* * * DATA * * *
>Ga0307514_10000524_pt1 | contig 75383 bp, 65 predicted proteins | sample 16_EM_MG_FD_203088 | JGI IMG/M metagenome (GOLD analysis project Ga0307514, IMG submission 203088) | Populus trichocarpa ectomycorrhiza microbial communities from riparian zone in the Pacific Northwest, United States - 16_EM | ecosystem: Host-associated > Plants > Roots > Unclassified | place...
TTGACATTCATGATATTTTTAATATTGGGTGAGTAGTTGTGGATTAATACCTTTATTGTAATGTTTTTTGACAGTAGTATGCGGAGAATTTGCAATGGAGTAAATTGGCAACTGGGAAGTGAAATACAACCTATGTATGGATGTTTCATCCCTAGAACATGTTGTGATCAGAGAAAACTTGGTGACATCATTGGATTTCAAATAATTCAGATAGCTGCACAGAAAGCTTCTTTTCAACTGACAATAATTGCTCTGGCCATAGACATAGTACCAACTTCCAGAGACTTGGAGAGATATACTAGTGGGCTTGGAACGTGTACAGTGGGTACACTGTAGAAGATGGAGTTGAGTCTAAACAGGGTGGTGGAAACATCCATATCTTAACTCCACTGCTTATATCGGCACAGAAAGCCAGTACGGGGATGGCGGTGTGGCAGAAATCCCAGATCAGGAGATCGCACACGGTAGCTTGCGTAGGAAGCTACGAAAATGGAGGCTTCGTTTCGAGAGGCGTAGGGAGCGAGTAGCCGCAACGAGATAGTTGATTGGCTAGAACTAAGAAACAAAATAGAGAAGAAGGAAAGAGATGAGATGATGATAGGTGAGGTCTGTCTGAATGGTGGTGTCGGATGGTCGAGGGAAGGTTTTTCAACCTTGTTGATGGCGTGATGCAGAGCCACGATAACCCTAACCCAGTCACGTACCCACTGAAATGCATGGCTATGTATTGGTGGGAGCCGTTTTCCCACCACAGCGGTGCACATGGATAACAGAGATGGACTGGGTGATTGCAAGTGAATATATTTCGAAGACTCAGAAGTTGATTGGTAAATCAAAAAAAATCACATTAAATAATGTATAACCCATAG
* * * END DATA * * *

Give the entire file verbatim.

>Ga0307514_10000524_pt1 | contig 75383 bp, 65 predicted proteins | sample 16_EM_MG_FD_203088 | JGI IMG/M metagenome (GOLD analysis project Ga0307514, IMG submission 203088) | Populus trichocarpa ectomycorrhiza microbial communities from riparian zone in the Pacific Northwest, United States - 16_EM | ecosystem: Host-associated > Plants > Roots > Unclassified | place...
TTGACATTCATGATATTTTTAATATTGGGTGAGTAGTTGTGGATTAATACCTTTATTGTAATGTTTTTTGACAGTAGTATGCGGAGAATTTGCAATGGAGTAAATTGGCAACTGGGAAGTGAAATACAACCTATGTATGGATGTTTCATCCCTAGAACATGTTGTGATCAGAGAAAACTTGGTGACATCATTGGATTTCAAATAATTCAGATAGCTGCACAGAAAGCTTCTTTTCAACTGACAATAATTGCTCTGGCCATAGACATAGTACCAACTTCCAGAGACTTGGAGAGATATACTAGTGGGCTTGGAACGTGTACAGTGGGTACACTGTAGAAGATGGAGTTGAGTCTAAACAGGGTGGTGGAAACATCCATATCTTAACTCCACTGCTTATATCGGCACAGAAAGCCAGTACGGGGATGGCGGTGTGGCAGAAATCCCAGATCAGGAGATCGCACACGGTAGCTTGCGTAGGAAGCTACGAAAATGGAGGCTTCGTTTCGAGAGGCGTAGGGAGCGAGTAGCCGCAACGAGATAGTTGATTGGCTAGAACTAAGAAACAAAATAGAGAAGAAGGAAAGAGATGAGATGATGATAGGTGAGGTCTGTCTGAATGGTGGTGTCGGATGGTCGAGGGAAGGTTTTTCAACCTTGTTGATGGCGTGATGCAGAGCCACGATAACCCTAACCCAGTCACGTACCCACTGAAATGCATGGCTATGTATTGGTGGGAGCCGTTTTCCCACCACAGCGGTGCACATGGATAACAGAGATGGACTGGGTGATTGCAAGTGAATATATTTCGAAGACTCAGAAGTTGATTGGTAAATCAAAAAAAATCACATTAAATAATGTATAACCCATAG